Last week esteemed (admittedly not always around here) coach Alain Vigneault surpassed Marc Crawford as the winningest bench boss in team history. While he is the most successful coach in franchise history, declaring him the greatest is likely premature.
Vigneault surpassed the win total in roughly a full season less than it took the chirpy Crawford. In the end, it’s an accomplishment of note despite the fact he has had the good fortune of presiding over the most talented collection of Canucks ever assembled.
Ultimately, what has impressed us about Coach V is his willingness to change his team’s style to accommodate the mix of players (not to mention the wishes of Mike Gillis). Indeed, his lofty victory total owes more to his ability to adapt through two management regimes than anything else.
You will recall the early AV years that featured Roberto Luongo at his peak and a pop gun offense. Those teams took lots of penalties too, particularly fighting majors, adopting the on ice temperament of Vigneault, a hard rock defenseman in his day.
When Mike Gillis arrived on the scene, it became clear that the model for this franchise was going to be based on the likes of the Detroit Red Wings, as opposed to say, the New Jersey Devils (Dave Nonis’ pursuit of Roberto Luongo was based on the speculation that he was the next Martin Brodeur).
And under AV’s watch the team transformed from a tight checking highly penalized team to one that succeeded by turning the other cheek, whilst making the opposition pay on the scoreboard with a lethal power play. This new found discipline left the team with a record breaking regular season and a brush with the Stanley Cup.
Equally impressive has been AV’s ability to hold the attention of his players for much longer than his predecessor; Crawford having lost the room long before he was finally canned - some might say as far back as the 2003 playoff meltdown against the Minnesota Wild. Though in fairness to Crawford, Vigneault hasn’t had to deal with the likes of Todd Bertuzzi.
So suffice is to say Vigneault gets full credit for outperforming the likely overrated Crawford, but is he the greatest Canuck coach ever?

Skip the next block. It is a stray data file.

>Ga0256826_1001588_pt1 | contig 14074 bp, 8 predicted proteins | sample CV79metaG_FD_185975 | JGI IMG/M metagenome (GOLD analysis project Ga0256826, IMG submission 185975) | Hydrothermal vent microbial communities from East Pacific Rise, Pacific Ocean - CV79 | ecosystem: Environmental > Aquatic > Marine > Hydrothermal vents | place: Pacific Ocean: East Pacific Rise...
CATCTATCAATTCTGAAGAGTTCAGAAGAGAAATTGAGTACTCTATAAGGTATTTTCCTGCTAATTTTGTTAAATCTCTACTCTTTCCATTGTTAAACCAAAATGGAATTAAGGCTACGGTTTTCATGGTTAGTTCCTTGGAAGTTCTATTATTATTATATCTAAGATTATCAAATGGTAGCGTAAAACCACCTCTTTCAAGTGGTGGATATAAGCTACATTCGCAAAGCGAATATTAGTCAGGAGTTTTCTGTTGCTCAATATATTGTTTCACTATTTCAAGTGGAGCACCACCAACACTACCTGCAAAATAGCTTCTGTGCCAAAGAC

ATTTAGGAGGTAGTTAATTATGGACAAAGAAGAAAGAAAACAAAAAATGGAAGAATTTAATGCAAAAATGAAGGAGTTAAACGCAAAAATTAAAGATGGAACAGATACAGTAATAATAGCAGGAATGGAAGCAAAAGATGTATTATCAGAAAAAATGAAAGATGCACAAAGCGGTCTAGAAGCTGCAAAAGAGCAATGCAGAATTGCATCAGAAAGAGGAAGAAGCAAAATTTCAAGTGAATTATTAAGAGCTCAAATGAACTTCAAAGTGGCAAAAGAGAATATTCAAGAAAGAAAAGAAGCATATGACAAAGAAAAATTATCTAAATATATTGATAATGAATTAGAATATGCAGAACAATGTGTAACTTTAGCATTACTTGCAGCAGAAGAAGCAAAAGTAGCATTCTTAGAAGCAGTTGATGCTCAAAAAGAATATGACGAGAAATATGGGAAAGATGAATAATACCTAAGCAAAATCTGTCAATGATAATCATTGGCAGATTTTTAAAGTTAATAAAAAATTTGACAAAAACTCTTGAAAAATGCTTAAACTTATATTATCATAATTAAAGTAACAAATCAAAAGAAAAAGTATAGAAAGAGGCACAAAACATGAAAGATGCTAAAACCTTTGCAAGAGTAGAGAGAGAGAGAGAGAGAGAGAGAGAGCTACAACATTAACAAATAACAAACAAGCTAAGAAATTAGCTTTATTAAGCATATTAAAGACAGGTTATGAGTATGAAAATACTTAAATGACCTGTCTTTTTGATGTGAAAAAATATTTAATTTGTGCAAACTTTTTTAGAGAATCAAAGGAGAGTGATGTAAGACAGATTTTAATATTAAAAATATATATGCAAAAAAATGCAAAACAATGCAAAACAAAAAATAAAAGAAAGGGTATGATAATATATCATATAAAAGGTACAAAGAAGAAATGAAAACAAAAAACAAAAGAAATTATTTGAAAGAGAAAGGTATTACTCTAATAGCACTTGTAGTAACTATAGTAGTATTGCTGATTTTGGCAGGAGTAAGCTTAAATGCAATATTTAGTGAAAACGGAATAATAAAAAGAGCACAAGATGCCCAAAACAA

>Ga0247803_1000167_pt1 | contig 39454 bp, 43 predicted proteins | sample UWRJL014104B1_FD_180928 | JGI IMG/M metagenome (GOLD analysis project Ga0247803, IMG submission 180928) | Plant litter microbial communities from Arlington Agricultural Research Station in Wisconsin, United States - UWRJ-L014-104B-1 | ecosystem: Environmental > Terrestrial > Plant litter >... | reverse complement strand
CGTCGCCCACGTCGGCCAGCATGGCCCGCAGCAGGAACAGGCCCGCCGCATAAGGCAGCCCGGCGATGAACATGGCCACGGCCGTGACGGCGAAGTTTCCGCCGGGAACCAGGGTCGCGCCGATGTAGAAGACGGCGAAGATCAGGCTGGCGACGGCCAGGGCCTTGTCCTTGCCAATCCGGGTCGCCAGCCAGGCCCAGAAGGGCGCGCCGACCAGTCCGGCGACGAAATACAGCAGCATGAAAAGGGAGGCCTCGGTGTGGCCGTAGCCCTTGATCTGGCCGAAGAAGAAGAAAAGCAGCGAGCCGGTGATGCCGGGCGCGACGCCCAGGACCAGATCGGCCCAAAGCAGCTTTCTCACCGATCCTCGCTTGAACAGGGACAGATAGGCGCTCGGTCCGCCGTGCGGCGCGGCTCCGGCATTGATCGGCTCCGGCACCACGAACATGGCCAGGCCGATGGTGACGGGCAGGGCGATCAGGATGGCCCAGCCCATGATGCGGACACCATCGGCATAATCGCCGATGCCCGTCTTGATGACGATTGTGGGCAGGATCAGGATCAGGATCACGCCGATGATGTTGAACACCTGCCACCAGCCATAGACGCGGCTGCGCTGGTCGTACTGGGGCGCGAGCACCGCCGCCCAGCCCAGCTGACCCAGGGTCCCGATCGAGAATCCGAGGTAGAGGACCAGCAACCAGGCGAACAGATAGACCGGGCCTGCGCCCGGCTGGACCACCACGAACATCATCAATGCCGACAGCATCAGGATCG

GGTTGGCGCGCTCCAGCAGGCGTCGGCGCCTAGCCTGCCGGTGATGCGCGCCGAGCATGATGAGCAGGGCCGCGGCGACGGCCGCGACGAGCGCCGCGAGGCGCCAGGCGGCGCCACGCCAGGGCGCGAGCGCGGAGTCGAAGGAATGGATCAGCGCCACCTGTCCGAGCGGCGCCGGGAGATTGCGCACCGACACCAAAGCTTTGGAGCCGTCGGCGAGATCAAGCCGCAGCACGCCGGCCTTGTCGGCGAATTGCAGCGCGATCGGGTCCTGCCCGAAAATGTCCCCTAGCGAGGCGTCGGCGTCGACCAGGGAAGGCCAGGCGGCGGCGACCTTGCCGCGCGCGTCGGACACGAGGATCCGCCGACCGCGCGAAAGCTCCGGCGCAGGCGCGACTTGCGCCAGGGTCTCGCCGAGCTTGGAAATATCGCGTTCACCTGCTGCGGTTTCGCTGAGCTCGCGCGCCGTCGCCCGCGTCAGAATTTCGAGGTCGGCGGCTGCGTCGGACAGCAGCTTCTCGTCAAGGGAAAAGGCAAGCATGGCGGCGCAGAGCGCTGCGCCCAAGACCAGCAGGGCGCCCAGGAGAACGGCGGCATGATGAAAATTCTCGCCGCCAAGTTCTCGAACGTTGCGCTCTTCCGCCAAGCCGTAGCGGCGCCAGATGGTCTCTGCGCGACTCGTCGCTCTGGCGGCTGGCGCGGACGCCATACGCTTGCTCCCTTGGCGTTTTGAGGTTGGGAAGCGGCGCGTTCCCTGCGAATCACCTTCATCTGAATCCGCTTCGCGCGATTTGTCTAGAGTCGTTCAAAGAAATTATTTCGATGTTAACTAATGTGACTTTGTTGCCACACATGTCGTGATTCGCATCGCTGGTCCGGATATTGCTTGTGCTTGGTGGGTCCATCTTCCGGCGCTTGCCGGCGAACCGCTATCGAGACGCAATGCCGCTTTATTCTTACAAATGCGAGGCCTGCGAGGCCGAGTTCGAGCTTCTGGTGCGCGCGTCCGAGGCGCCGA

Under Pat Quinn’s tenure the franchise came just as close to a Stanley Cup win as last year’s edition. And had Quinn not handed the keys to the car to Rick Ley, and later Tom Renney, Vigneault might still be chasing Quinn for the most Canuck coaching victories instead of having passed Crawford.
And even if Vigneault should bring home the ultimate prize, it is unlikely he will be immortalized at Rogers Arena with the larger-than-life statue that salutes the contributions of Roger Neilson, an actual coaching pioneer.
The Stanley Cup, of course, is all that matters to the franchise at this point. And in that regard, the jury is still out on Vigneault.
As much as this team was one win away from immortality last season, they were also one goal away from blowing a 3-0 series lead against the Chicago Black Hawks, a collapse what would have certainly cost AV his job. And after leading the Stanley Cup Final series 2-0 and then 3-2, they were outscored 9-2 in the final 2 games with the Cup hanging in the balance.
His playoff elimination game record of 7 wins and 11 losses is poor and while it is marred as much by hot and cold goaltending performances from Roberto Loungo as anything else, it is this record that will ultimately tell the tale on his coaching tenure for a team that has never been more poised for a championship.
Vigneault’s story, despite the relatively lavish victory totals, is still unfinished. It will end either heroically with a Stanley Cup championship or tragically with Vigneault remembered mostly as the guy that couldn’t win the big game.